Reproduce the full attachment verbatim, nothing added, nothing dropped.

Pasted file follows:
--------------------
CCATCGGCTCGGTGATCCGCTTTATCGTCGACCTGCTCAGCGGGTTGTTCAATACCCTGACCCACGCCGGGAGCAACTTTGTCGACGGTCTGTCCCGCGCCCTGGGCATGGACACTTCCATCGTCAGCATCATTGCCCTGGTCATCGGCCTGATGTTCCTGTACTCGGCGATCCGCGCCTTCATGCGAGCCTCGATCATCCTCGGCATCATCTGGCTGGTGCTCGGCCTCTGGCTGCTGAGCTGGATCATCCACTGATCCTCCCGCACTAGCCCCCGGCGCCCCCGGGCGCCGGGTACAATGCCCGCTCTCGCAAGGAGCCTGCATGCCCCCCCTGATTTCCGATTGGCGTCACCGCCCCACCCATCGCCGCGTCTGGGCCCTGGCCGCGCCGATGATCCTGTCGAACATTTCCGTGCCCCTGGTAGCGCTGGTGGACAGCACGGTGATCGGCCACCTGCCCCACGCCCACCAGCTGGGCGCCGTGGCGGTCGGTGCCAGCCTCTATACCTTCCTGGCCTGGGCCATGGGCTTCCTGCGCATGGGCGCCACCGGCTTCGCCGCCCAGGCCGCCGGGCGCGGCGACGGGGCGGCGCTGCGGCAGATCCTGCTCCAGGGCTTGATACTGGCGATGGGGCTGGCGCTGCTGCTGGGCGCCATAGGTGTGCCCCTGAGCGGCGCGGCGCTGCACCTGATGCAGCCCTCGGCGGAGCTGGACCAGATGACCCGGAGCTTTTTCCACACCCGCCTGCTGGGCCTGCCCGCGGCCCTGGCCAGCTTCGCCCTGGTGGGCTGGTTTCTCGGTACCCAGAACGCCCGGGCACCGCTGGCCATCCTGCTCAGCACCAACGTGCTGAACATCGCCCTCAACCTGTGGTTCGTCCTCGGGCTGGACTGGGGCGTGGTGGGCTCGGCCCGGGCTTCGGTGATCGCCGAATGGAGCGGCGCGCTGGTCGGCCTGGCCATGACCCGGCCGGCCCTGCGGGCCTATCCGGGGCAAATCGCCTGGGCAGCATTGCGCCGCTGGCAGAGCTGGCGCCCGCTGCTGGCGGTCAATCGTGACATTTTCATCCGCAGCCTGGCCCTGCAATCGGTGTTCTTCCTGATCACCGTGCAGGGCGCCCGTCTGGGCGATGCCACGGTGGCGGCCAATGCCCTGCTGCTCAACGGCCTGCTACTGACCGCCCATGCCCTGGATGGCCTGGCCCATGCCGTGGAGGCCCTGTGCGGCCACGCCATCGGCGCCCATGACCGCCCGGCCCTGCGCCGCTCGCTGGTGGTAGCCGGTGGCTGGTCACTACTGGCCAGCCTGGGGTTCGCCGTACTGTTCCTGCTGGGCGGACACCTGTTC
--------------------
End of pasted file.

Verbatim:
CCATCGGCTCGGTGATCCGCTTTATCGTCGACCTGCTCAGCGGGTTGTTCAATACCCTGACCCACGCCGGGAGCAACTTTGTCGACGGTCTGTCCCGCGCCCTGGGCATGGACACTTCCATCGTCAGCATCATTGCCCTGGTCATCGGCCTGATGTTCCTGTACTCGGCGATCCGCGCCTTCATGCGAGCCTCGATCATCCTCGGCATCATCTGGCTGGTGCTCGGCCTCTGGCTGCTGAGCTGGATCATCCACTGATCCTCCCGCACTAGCCCCCGGCGCCCCCGGGCGCCGGGTACAATGCCCGCTCTCGCAAGGAGCCTGCATGCCCCCCCTGATTTCCGATTGGCGTCACCGCCCCACCCATCGCCGCGTCTGGGCCCTGGCCGCGCCGATGATCCTGTCGAACATTTCCGTGCCCCTGGTAGCGCTGGTGGACAGCACGGTGATCGGCCACCTGCCCCACGCCCACCAGCTGGGCGCCGTGGCGGTCGGTGCCAGCCTCTATACCTTCCTGGCCTGGGCCATGGGCTTCCTGCGCATGGGCGCCACCGGCTTCGCCGCCCAGGCCGCCGGGCGCGGCGACGGGGCGGCGCTGCGGCAGATCCTGCTCCAGGGCTTGATACTGGCGATGGGGCTGGCGCTGCTGCTGGGCGCCATAGGTGTGCCCCTGAGCGGCGCGGCGCTGCACCTGATGCAGCCCTCGGCGGAGCTGGACCAGATGACCCGGAGCTTTTTCCACACCCGCCTGCTGGGCCTGCCCGCGGCCCTGGCCAGCTTCGCCCTGGTGGGCTGGTTTCTCGGTACCCAGAACGCCCGGGCACCGCTGGCCATCCTGCTCAGCACCAACGTGCTGAACATCGCCCTCAACCTGTGGTTCGTCCTCGGGCTGGACTGGGGCGTGGTGGGCTCGGCCCGGGCTTCGGTGATCGCCGAATGGAGCGGCGCGCTGGTCGGCCTGGCCATGACCCGGCCGGCCCTGCGGGCCTATCCGGGGCAAATCGCCTGGGCAGCATTGCGCCGCTGGCAGAGCTGGCGCCCGCTGCTGGCGGTCAATCGTGACATTTTCATCCGCAGCCTGGCCCTGCAATCGGTGTTCTTCCTGATCACCGTGCAGGGCGCCCGTCTGGGCGATGCCACGGTGGCGGCCAATGCCCTGCTGCTCAACGGCCTGCTACTGACCGCCCATGCCCTGGATGGCCTGGCCCATGCCGTGGAGGCCCTGTGCGGCCACGCCATCGGCGCCCATGACCGCCCGGCCCTGCGCCGCTCGCTGGTGGTAGCCGGTGGCTGGTCACTACTGGCCAGCCTGGGGTTCGCCGTACTGTTCCTGCTGGGCGGACACCTGTTC